The PBS.org description for the season finale of “Victoria” reads: “On the verge of delivering her first child, Victoria spurns advice.”
And I thought, “Seriously, ‘Victoria spurns advice’ could describe every one of these episodes.”
There’s no doubt that the show wants to show Victoria as an independent young woman who knows her own mind. Parallels are continually drawn between Victoria and the first Elizabeth who was, without question, a fiercely independent woman and one of Britain’s great monarchs. This is done subtly, through the opening music (the word “Gloriana” was one of the names given to Elizabeth I), and overtly, through the prominent display of portraits of the queen. In one episode, Victoria adopts the Virgin Queen’s attire as her costume for a party. She openly admires her predecessor and at times speculates about her own fate: will she have to remain unmarried in order to retain control of her own destiny, as Elizabeth did?
This speculation is not idle, as her advisers and Privy Council and even her family members are all scheming to control her, and if that fails, to provide her with a husband through whom they can control her.
So it is frustrating as a viewer to understand how high the stakes are — to see Victoria surrounded by power-hungry, manipulative, often shallow people, and to see her be fully aware of this, and then watch her behave in ways that play right into their manipulative, shallow plans.
I’ve taken it upon myself to write my own version of PBS’s brief episode summaries. Let me know what you think.
Episode 1: Doll 123
Upon ascending the throne at the young age of 18, Victoria, surrounded by family who would control her, spurns advice. Except she’ll listen to Lord Melbourne, whom she quite fancies because he’s the first person who has ever been kind to her. But in the one case where he tries to prevent her from causing a scandal, she ignores him because she’s angry. And it blows up in her face.
Episode 2: Ladies in Waiting
As Lord Melbourne’s popularity wanes and his government is dissolved, Victoria spurns advice and places her own desires above the good of the country and its Constitutional procedures. In fact, she nearly brings down the government because she won’t make a gesture. Again, her personal feelings take priority over doing what is right.
Episode 3: Brocket Hall
Surrounded by suitors, Victoria spurns advice, putting her personal feelings ahead of all propriety and the good of the country. She runs “incognito” to Lord Melbourne and essentially proposes marriage to the one man who simply cannot (and should not) be her husband. Thankfully, he knows what’s best, even if she does not.
Episode 4: The Clockwork Prince
Prince Albert of Saxe-Coburg-Gotha arrives in England. Victoria doesn’t like him on principle because he’s been handpicked by the family to be her husband (and also because he doesn’t flatter her the way Lord M does). As a reluctant attraction between them grows, however, Victoria spurns advice and refuses to entertain the idea of marriage to him, mainly because that’s what everyone else wants (and Lord M doesn’t like him, so…).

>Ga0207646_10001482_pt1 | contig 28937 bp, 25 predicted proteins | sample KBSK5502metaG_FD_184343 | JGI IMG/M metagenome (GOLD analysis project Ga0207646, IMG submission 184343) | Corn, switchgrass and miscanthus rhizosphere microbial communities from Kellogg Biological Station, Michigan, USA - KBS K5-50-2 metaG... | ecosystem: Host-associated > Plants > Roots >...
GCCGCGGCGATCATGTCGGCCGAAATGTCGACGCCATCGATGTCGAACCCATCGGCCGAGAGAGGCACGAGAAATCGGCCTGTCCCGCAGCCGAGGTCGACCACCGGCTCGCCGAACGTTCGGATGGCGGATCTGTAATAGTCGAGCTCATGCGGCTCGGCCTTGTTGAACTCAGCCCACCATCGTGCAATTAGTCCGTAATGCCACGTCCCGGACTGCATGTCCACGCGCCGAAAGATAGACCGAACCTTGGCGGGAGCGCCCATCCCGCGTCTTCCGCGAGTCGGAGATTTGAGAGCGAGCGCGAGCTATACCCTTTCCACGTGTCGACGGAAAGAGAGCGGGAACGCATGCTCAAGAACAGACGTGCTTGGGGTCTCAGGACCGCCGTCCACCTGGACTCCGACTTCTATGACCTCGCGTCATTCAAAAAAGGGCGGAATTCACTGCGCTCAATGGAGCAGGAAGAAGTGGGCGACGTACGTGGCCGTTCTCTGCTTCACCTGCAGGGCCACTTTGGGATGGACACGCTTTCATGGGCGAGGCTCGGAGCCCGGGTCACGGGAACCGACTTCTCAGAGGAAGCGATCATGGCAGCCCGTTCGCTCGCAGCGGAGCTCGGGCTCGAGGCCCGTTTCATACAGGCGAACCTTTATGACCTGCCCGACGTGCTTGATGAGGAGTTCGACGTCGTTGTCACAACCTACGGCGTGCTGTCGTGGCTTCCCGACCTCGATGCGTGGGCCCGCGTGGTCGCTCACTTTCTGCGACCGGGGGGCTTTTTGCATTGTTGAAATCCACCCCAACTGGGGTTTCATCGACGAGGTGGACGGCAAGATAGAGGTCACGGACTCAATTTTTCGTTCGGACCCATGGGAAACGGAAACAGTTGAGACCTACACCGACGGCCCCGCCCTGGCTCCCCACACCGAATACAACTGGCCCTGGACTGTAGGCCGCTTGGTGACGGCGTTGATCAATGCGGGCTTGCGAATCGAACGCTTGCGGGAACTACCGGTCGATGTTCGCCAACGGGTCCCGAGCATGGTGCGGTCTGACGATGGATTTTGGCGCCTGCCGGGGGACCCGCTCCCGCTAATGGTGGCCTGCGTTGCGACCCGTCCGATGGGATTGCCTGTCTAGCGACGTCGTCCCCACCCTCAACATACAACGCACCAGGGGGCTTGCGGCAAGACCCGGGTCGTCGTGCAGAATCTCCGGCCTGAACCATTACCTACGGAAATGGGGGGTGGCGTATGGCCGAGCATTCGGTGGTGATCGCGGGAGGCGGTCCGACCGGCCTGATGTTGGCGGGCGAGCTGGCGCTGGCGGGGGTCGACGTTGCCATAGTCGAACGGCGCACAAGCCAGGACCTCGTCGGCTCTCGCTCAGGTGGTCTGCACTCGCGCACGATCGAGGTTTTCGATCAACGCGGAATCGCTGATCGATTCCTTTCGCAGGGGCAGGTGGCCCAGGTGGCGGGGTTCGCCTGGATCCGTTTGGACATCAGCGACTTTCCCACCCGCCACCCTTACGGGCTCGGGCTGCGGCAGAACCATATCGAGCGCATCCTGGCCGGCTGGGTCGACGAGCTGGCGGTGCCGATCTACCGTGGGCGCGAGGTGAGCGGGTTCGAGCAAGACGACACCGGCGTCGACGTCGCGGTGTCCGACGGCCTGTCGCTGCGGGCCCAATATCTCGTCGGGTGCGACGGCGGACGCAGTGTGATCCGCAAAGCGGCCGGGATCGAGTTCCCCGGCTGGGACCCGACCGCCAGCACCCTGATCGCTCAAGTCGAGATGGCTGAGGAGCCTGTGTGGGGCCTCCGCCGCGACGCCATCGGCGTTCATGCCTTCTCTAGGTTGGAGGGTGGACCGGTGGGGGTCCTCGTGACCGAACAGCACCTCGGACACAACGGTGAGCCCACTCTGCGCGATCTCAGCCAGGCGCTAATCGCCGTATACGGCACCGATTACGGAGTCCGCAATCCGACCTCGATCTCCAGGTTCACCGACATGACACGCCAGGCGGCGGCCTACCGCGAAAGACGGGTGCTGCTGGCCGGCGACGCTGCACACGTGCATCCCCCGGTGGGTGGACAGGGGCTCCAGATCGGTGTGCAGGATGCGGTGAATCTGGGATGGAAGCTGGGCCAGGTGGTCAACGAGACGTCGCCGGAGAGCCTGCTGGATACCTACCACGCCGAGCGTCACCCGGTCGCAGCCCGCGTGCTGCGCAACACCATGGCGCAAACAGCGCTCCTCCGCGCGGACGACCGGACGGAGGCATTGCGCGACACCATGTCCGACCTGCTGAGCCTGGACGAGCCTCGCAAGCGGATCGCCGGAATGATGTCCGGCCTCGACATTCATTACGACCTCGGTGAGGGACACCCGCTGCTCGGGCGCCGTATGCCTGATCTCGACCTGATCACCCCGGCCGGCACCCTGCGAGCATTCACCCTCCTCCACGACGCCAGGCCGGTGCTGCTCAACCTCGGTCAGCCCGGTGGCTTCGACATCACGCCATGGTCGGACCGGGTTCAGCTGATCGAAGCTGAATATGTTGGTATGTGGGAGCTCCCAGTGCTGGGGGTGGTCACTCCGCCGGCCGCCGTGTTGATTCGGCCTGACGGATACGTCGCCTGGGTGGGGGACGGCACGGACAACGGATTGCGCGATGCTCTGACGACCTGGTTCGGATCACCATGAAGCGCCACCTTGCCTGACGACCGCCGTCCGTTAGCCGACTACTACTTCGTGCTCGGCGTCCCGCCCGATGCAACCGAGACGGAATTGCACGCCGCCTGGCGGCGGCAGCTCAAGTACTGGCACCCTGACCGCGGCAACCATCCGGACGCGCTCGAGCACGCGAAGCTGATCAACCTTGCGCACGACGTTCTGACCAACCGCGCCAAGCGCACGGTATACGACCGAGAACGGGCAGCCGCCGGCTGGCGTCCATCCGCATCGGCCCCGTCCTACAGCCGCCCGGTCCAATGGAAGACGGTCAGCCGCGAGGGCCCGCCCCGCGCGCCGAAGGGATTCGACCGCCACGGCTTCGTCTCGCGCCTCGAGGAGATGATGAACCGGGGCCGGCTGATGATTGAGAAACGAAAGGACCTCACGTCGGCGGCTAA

Episode 5: An Ordinary Woman
As Victoria and Albert fall in love and decide to marry, Victoria spurns advice, refuses to compromise, and alienates those she should try to make her allies. And, to top it off, includes in her wedding vows that she will obey her husband, even though she is the queen.
Episode 6: The Queen’s Husband
As Albert seeks a greater role in public affairs, Victoria continues to spurn advice, both his and anyone else’s, marginalizing her husband (who, it turns out, is clearly more suited to governing than she) and basing political decisions on personal enmities.
Episode 7: Engine of Change
Holding tight to her insistence that only she knows what’s best for the country, Victoria spurns advice and outrages those who should be her allies. Thank goodness for Albert and his diplomatic ways… but this just proves that the men around her have been right all along: that she needed a husband to “control” her. Oh, and now she’s pregnant, so she’s fragile and borderline hysterical as well (say the men).
Victoria was a woman of her time, but she was also a woman in a position to make the times. I do think she was a victim of her sheltered upbringing, and her choices were limited by the level of control that people around her had over who she met and what she learned. However, so far, this program isn’t showing us a powerful, independent woman in control of her own life. So far, what we’re seeing is a young woman only interested in getting her own way and pleasing the men she cares about. And, frustratingly for women viewers, the men are always (smugly) right.